The last time that we saw a December this cold was in 2000-12. The temperature that year was:

  • \(T_{max}\): -2.11 °C, rank 12, with RI of 14.9
  • \(T_{min}\): -7.73 °C, rank 34, with RI of 5.26
  • \(T_{mean}\): -4.94 °C, rank 24, with RI of 7.46

The second-last December that was as cold or colder than December 2017 was 1989-12. That year the temperature reached:

  • \(T_{max}\): -4.63 °C, rank 1, with RI of 179
  • \(T_{min}\): -10.9 °C, rank 3, with RI of 59.7
  • \(T_{mean}\): -7.79 °C, rank 3, with RI of 59.7

Air Mass Analysis

One of the things that we looked at in our 2017 paper was the position of the jet stream. During December 2017, we know that the jet stream was to the south of Toronto during the cold snap. Let’s look at this, using data from Sheridan’s Spatial Synoptic Classification (SSC) (Sheridan 2002).

First, I’ll get the data and bin it into four bins, as per Anderson and Gough (2017):

  1. ‘cool’: SSC codes 2 (dry polar) and 5 (moist polar)
  2. ‘moderate’: SSC codes 1 (dry moderate) and 4 (moist moderate)
  3. ‘warm’: SSC codes 3 (dry tropical), 6 (moist tropical), 66 (moist tropical plus), and 67 (moist tropical double plus)
  4. ‘transition’: SCC code 7 (transition)
f <- tempfile()
download.file("http://sheridan.geog.kent.edu/ssc/files/YYZ.dbdmt", f, quiet = TRUE)
air <- read_table(f, col_names = c("Station", "Date", "Air"), col_types = cols(col_character(), col_date(format = "%Y%m%d"), col_factor(levels = c(1, 2, 3, 4, 5, 6, 7, 66, 67)))) # Note, I am ignoring code 8 because that is the SSC2 "NA" value, which is turned to NA by ignoring.
levels(air$Air) <- list(cool = c(2, 5), mod = c(1, 4), warm = c(3, 6, 66, 67), trans = "7")

Now I will rearrange so that I get the proportions of each.

# Some hints from https://stackoverflow.com/questions/25811756/summarizing-counts-of-a-factor-with-dplyr

air_dec <- air %>% filter(format(Date, format = "%m") == 12)
air_tally <- air_dec %>% select(-Station) %>% group_by(Yearmon = as.yearmon(Date), Air) %>% tally %>% spread(Air, n, fill = 0)
air_tally <- air_tally %>% filter(`<NA>` < 31) # Remove empty year-months
air_prop <- as_tibble(prop.table(as.matrix(air_tally[,2:ncol(air_tally)]), 1))
names(air_prop) <- paste(names(air_prop), "prop", sep = "_")
air_prop <- bind_cols(air_tally, air_prop)

The last few Decembers, for instance:

tail(air_prop) %>% select(-2:-6)
## # A tibble: 6 x 6
## # Groups:   Yearmon [6]
##   Yearmon       cool_prop mod_prop warm_prop trans_prop `<NA>_prop`
##   <S3: yearmon>     <dbl>    <dbl>     <dbl>      <dbl>       <dbl>
## 1 Dec 2012          0.323    0.581    0.0323     0.0645      0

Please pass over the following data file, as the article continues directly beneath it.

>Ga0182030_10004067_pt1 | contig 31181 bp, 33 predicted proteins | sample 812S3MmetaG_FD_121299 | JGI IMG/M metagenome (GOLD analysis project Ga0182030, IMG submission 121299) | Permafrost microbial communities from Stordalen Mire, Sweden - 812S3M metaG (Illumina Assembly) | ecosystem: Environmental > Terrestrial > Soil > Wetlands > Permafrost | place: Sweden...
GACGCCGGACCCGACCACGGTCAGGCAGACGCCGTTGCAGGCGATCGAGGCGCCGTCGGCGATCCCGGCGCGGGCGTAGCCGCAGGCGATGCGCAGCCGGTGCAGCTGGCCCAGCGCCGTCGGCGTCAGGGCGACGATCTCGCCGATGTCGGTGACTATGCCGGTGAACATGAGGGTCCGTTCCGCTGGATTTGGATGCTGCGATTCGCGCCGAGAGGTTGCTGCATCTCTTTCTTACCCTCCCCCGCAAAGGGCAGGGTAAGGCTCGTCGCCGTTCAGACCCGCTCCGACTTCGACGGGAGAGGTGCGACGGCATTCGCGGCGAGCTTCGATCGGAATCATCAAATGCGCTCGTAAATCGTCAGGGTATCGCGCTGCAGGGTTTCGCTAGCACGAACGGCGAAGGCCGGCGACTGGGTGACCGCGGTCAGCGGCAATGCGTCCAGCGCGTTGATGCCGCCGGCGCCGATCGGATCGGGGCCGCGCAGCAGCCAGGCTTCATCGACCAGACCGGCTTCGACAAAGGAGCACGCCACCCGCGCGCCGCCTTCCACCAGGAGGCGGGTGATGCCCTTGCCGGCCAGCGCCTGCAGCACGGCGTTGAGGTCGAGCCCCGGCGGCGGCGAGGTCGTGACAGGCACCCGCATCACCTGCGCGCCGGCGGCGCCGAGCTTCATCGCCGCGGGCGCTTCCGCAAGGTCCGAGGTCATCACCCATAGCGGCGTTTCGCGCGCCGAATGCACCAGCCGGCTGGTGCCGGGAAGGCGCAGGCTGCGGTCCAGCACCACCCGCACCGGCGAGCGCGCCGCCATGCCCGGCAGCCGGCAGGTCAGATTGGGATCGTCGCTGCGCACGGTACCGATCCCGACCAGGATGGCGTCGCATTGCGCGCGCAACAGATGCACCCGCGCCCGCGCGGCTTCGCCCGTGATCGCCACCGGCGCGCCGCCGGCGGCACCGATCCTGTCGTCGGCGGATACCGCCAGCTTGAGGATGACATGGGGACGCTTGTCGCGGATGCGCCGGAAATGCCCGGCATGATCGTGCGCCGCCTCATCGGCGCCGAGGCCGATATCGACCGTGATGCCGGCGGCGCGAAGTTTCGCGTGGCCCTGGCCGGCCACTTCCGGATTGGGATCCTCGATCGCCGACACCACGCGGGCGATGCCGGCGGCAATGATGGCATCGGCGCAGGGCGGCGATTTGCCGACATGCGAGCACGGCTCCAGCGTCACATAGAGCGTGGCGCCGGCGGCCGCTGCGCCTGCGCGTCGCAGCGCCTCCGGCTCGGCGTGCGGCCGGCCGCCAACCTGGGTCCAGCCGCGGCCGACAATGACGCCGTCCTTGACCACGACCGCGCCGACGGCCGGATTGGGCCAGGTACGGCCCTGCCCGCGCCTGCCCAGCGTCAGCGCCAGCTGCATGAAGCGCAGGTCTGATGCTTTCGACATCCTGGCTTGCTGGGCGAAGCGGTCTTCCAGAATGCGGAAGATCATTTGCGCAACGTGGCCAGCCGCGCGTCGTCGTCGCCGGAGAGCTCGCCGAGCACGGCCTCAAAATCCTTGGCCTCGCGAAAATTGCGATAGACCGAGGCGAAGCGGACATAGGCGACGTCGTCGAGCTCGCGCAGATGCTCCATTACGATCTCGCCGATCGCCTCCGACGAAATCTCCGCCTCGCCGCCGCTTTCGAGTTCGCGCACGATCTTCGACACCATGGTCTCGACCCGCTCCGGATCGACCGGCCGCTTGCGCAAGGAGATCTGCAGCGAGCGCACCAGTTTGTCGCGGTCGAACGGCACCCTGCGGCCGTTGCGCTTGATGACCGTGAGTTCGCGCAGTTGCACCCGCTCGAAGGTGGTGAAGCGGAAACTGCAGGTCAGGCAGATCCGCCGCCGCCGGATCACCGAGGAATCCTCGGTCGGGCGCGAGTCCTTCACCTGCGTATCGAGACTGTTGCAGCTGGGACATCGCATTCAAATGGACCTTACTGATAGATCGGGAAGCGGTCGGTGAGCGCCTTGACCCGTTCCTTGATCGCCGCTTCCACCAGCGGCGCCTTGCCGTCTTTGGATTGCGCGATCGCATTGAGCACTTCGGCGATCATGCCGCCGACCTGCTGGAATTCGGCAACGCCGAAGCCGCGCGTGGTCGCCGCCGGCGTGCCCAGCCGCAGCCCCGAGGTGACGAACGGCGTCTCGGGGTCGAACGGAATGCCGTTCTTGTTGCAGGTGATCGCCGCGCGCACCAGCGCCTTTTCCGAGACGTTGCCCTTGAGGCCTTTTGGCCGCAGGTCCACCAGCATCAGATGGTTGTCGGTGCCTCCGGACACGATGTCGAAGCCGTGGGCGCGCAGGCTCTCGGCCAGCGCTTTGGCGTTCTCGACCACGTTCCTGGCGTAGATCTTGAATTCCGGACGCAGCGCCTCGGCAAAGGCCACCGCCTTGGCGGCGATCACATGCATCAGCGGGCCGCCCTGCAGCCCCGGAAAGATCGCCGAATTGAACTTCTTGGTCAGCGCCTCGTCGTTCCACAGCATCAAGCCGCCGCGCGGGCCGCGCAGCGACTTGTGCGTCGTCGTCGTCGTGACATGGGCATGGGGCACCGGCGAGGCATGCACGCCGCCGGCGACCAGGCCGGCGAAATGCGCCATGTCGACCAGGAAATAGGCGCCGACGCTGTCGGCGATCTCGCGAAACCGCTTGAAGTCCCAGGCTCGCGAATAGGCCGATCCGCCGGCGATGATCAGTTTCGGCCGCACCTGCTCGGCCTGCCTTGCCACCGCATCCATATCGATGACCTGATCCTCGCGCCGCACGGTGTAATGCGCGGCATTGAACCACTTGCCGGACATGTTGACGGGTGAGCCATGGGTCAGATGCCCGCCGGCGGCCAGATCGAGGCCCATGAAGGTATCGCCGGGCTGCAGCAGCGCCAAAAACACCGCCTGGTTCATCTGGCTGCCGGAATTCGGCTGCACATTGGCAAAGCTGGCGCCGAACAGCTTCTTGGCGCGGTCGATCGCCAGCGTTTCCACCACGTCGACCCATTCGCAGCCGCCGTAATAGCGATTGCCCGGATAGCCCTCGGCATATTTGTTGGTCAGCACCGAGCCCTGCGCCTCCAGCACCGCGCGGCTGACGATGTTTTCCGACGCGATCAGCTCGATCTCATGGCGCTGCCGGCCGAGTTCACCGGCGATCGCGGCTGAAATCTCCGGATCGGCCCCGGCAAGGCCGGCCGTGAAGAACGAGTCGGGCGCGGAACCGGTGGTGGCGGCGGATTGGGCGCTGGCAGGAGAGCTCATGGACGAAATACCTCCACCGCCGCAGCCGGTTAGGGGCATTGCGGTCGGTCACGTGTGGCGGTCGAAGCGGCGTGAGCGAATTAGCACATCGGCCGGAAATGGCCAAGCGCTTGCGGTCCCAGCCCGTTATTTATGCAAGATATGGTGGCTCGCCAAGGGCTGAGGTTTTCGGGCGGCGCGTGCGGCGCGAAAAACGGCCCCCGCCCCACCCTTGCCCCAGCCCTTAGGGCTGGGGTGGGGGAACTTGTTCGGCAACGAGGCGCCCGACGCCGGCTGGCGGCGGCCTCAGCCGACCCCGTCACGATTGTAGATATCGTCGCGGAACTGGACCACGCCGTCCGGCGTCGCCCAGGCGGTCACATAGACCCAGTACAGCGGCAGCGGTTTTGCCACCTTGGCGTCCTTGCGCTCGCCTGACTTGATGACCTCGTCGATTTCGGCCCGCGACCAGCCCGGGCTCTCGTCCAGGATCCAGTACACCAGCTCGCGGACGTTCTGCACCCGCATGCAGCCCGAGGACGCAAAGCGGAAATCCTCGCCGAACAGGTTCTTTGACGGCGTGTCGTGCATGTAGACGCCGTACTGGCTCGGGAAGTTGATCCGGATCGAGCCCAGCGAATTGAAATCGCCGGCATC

## 2 Dec 2013          0.613    0.290    0          0.0968      0     
## 3 Dec 2014          0.484    0.355    0.0645     0.0968      0     
## 4 Dec 2015          0.161    0.613    0.129      0.0968      0     
## 5 Dec 2016          0.548    0.323    0          0.0968      0.0323
## 6 Dec 2017          0.548    0.323    0          0.129       0

So, was it just the origin of the air that made December so cold? Not exactly. on average 57.1% of daily December air masses are of polar origin. We had 54.8% air of polar origin in December 2017.

Let’s take a look at the continuity of the polar air. Here I will look for the longest continuous series of ‘cool’ or ‘trans’ air for each December, omitting any missing values. Therefore, for this analysis, a cold snap is the longest period of two or more consecutive days of polar or transitional air during each December.

# Took some code from https://stackoverflow.com/questions/41254014/consecutive-count-by-groups

fx <- function(x) {
  x <- na.omit(x)
  if (length(x) > 0) {
    with(rle(x == "cool" | x == "trans"), max(lengths[values]))
  } else {
    NA
  }
}


air_consec <- air_dec %>%
   group_by(Year = format(Date, format = "%Y")) %>%
      summarise(ConsecutivePolar = fx(Air))

tail(air_consec)
## # A tibble: 6 x 2
##   Year  ConsecutivePolar
##   <chr>            <int>
## 1 2012                 5
## 2 2013                13
## 3 2014                 5
## 4 2015                 2
## 5 2016                12
## 6 2017                11

So, was it the length of the cold snap that made December so cold?: So far, no! The cold snap (up to December 31) was only 11 days long. Since 1950, 25 Decembers showed cold snaps that were longer than the 2017 one and 39 Decembers showed maximum cold snaps that were as long or shorter. It looks like the length of our snap is pretty near the middle.1 This is interesting to compare to the Decembers with the longest cold snaps (which also happen to include the most recent colder Decembers:

  1. Year 1989, length of cold snap: 30
  2. Year 1950, length of cold snap: 28
  3. Year 2000, length of cold snap: 27

December 2017 was ranked highly in terms of how cold it got, even with a relatively short period of arctic air in the month.

Conclusions

From what I can tell, it wasn’t a case of the origin or length of the December cold snap that was anomalous.2 Instead, we just got some very, very cold temperatures that were between 6 and 16 °C colder than the temperatures that we would typically expect for the period from, December 21 to January 9, with the strongest anomalies from December 26 to around January 6th. Note, however, that other scientists have reached the opposite conclusion (that the length was more remarkable than the temperature). Another group directly contradicts that previous article. The debate rages on!

References

Anderson, Conor I., and William A. Gough. 2017. “Evolution of Winter Temperature in Toronto, Ontario, Canada: A Case Study of Winters 2013/14 and 2014/15.” Journal of Climate 30 (14): 5361–76. https://doi.org/10.1175/JCLI-D-16-0562.1.

Sheridan, Scott C. 2002. “The Redevelopment of a Weather-Type Classification Scheme for North America.” International Journal of Climatology 22 (1): 51–68. https://doi.org/10.1002/joc.709.


  1. Note, this only considers December (no SSC data for January yet), so this is definitely subject to change, since the cold snap was limited to the end of December and start of January. At this point, one conclusion to draw from this is that long cold snaps typically start earlier in December than the 2017/18 one.

  2. Again, I was just looking at December air masses here, this is likely to change when we consider the January days; there are also other ways to think about the length of the cold snap e.g. number of consecutive days that are more than \(x\) degrees below the baseline, that I have not considered here.